WRITER charles roberts



Meet the Reader: SERIES


Created to analyze the mysterious target of our affections


 – the reader -

Meet the Reader: Sigmoid

sigmoid 2.jpg






Do not let the Greek letters bother you. I mention them because I was at a party and met another guest whose name was Socrates. It was not Halloween, he was not wearing his Pelast costume, and he appeared an average, slightly tipsy partyman.


Not sure how, perhaps like the original historical Socrates, we started talking about the atrociously short attention spans of the younger generation.


I put my hand on my knee and leaned forward towards Socrates.


“When I think, it’s like a country road in my old head, but the kids are running in the Indianapolis 500! They’re born into the pack - they don’t look back.  When they start the race, they already know the track!”


I waved my hands together like a pair of checkered flags at a race finish.


“It always turns left!” I sat back shaking my head.


“Yeah” Socrates replied, without a blink. “And later in the race, it’s LEFT LEFT LEFT LEFT LEFT LEFT LEFT!”


We both roared, and spent the rest of the evening talking wildly like kids.


He liked my analogy. Liked it, adopted it, and RAN RAN RAN RAN RAN RAN.


Why did Socrates pick up on my joke and pass me a new one faster than a race car? Why did the other stodgy folks and the ‘swinging squares’ seem puzzled?


Maybe they didn’t get the joke, or the timing was off. Some people are just like that, we say.


Just like what? And exactly how many of ‘em are there?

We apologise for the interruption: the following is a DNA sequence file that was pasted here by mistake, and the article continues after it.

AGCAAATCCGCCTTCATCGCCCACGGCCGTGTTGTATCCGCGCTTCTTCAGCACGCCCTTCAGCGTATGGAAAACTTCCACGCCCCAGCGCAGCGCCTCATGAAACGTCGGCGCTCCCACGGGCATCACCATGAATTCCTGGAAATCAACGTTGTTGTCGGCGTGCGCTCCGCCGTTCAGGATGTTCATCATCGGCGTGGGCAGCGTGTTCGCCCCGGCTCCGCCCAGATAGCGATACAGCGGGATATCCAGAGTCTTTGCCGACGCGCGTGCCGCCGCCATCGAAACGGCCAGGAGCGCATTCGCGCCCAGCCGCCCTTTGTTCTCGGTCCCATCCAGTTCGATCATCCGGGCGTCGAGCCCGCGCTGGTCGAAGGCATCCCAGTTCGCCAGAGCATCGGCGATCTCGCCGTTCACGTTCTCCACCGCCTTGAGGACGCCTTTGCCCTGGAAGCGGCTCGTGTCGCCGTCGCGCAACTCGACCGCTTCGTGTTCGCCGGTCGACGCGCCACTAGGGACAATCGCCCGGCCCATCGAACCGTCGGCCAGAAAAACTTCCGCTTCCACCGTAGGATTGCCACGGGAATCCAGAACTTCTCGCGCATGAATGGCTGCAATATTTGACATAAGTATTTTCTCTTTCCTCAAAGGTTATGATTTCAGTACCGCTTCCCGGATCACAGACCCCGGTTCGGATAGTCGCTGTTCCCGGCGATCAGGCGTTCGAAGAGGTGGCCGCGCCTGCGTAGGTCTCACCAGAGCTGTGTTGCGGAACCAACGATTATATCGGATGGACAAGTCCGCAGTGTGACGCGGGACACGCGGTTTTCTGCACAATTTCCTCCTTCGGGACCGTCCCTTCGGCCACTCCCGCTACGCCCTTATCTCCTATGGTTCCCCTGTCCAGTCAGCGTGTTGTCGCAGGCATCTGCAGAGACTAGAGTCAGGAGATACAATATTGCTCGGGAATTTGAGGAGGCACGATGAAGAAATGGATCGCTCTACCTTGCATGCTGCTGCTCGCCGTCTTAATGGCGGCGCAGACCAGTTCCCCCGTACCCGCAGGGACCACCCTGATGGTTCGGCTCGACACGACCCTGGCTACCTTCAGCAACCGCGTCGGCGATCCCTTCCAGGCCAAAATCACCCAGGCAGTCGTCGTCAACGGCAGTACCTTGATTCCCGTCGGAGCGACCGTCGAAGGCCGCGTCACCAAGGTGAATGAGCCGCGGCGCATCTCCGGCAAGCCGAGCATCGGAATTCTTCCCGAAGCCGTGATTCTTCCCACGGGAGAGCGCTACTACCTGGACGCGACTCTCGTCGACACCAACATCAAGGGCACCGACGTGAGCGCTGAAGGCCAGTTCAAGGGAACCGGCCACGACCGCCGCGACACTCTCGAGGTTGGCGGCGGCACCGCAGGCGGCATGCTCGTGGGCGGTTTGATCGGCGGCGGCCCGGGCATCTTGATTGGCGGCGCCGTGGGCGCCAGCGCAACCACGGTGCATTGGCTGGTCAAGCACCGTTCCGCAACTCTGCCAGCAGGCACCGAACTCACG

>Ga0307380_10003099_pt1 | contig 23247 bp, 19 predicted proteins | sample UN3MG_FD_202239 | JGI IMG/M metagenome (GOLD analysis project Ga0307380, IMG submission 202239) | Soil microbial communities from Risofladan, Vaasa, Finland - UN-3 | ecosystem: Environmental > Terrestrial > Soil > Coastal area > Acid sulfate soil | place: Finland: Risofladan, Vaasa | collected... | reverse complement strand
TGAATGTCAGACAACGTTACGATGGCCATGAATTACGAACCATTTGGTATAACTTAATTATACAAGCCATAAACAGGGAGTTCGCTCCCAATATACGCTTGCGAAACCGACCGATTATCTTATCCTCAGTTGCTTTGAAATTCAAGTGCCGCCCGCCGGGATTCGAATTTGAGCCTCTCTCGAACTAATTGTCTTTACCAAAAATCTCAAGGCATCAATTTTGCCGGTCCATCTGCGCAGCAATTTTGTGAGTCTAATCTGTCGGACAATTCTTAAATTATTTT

Do you focus upon, then choose or discard thousands of actions each day, dear writer and reader?


And you readers with busy lives – are you still there, still reading? If so, WHY?



Pseudo-science could answer these questions, and no other sort would dare. Instead, we will seek to model these aspects of human behavior for further consideration. We will turn to math, and attempt to force meaning onto lines beyond the Greek symbols. You may always review your calculus later. We will leave derivations and data aside for this article.


During any moment of human experience, a personal discovery of some sort may generate a powerful response. Something has struck an emotional chord which draws our attention and drives our intellect. New or beautiful, useful or lovely, objects and events in our young lives create changes within us. This is often called ‘learning.’ Some of these events may be precious to our survival and prosperity, to our tribe, or for the survival of our world.


When kids get an average education, we know only a few will be left behind, and some will appear as geniuses. Most get the basic ideas presented - but how fast? For example, girls often pick up math more quickly; boys tend to learn physical skills first. Learning rates change with age, experience, interest, and duration of lesson. Some individuals seem to require special education, while others learn quickly and begin to innovate, ahead of the class.


Were they born smart? Perhaps an ‘old soul?’ They are willing to try new things first, can find the joy in flower-buds after a spring snow. When they try jumping off a cliff with the newest wings, others watch carefully - and then learn to fly. Those who followed the first might come to love flying, and soon thousands more will want to fly. How fast did the ‘joy of flying’ spread through the group?


Entertainers, traders, businessmen, politicians, commentators and artists of all kinds must perform their ‘storytelling’ - for whatever purpose - in such a way as to capture the child’s attention, impress them quickly, and then hold their interest until their goal is accomplished. The ‘story’ must achieve its goal, whatever the arena. Did you laugh, buy, invest, vote, believe, or love?